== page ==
The Four-day Work Week

To some employees and companies it may seem ridiculous to have a four-day work week but to those who analyse work trends from a century ago will understand that this was bound to happen. In 1890, when industrialization was booming it was estimated that that a full-time employee worked for an average 100 hours a week in a manufacturing plant. The numbers came down to 40 hours a week by the mid-20th century. From this perspective, 28 hour week doesn’t seem that disruptive an idea, isn’t it?

There are two reasons for this demand. Firstly, with the modern technologies there is really no need for employees to spend that much time in the office. In fact, in some of the countries that top the charts in productivity like Norway, Denmark, Germany and the Netherlands employees work 27 hours a week. Ironically, Japan, known for its draining work culture is ranks 20th out of 35 countries surveyed for productivity.

Secondly, there is a trend that suggests that companies that are focusing on making their workplaces more human are experiencing happier workers and therefore higher retention.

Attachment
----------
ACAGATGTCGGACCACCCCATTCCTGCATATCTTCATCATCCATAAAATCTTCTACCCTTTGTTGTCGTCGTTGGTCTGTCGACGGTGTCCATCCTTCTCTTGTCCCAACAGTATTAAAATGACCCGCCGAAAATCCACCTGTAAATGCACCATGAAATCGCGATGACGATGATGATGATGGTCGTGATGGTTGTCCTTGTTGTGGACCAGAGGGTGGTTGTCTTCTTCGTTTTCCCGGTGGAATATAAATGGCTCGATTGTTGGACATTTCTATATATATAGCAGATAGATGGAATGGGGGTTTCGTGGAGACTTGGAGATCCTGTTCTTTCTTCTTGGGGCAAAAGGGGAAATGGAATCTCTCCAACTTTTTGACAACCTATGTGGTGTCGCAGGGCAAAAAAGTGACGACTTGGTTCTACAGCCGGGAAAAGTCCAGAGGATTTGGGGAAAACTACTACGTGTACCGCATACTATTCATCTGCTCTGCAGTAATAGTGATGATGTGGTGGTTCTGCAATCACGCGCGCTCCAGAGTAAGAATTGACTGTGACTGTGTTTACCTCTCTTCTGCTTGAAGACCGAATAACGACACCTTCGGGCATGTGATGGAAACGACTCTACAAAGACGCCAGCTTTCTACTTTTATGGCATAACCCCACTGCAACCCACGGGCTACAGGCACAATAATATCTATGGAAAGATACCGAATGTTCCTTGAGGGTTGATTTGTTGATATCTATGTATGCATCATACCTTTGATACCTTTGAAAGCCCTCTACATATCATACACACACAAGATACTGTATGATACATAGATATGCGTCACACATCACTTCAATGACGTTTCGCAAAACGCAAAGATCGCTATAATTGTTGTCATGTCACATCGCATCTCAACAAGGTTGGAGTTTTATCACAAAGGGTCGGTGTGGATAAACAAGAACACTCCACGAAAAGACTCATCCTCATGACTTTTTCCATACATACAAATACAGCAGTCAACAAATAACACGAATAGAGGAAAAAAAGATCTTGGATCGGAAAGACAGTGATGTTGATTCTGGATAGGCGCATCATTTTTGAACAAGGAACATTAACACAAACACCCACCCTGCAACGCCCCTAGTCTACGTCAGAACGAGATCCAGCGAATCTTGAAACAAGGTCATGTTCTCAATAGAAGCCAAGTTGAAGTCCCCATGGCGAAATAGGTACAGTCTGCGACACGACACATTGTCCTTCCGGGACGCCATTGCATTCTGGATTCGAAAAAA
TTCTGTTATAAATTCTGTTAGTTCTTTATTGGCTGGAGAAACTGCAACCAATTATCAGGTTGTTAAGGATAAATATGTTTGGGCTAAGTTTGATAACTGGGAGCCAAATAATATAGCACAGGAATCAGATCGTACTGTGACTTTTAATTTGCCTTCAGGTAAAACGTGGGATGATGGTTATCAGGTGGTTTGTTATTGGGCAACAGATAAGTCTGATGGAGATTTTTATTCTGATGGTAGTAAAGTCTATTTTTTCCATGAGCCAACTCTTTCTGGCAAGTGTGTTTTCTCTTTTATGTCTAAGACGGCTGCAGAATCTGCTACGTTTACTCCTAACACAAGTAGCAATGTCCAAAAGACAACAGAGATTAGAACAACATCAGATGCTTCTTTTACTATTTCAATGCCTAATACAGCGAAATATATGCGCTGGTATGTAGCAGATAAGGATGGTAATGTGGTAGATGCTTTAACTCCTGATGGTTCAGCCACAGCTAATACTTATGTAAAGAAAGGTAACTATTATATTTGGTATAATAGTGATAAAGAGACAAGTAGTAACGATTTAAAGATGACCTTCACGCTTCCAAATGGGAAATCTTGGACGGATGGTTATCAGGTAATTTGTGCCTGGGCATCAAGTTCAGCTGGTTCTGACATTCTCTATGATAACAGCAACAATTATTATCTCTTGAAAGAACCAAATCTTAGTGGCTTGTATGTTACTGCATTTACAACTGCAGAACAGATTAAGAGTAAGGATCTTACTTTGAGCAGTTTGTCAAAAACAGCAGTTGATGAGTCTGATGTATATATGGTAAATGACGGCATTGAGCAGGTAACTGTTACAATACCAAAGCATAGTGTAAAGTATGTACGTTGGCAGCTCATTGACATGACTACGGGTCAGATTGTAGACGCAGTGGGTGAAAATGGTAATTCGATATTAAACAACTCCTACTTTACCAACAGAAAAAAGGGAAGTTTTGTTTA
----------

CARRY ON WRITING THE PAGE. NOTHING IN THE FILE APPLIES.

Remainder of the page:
Some of the advantages in implementing a four day work week include: Reduced costs, happier employees, Fewer health issues, Increase in productivity levels and Recruitment and retention.

The disadvantages are mostly in the implementation of this model. Some employers are turning the four days into 40 hour work weeks. And this model may not suitable for all types of businesses.

But is this radical idea the solution to rapidly changing 21st century workplace? Well, it is yet to be seen. The database of companies implementing this work model is still small. The technological development which is primarily responsible for this has yet not penetrated many industries worldwide. 

Originally posted at Work 2.0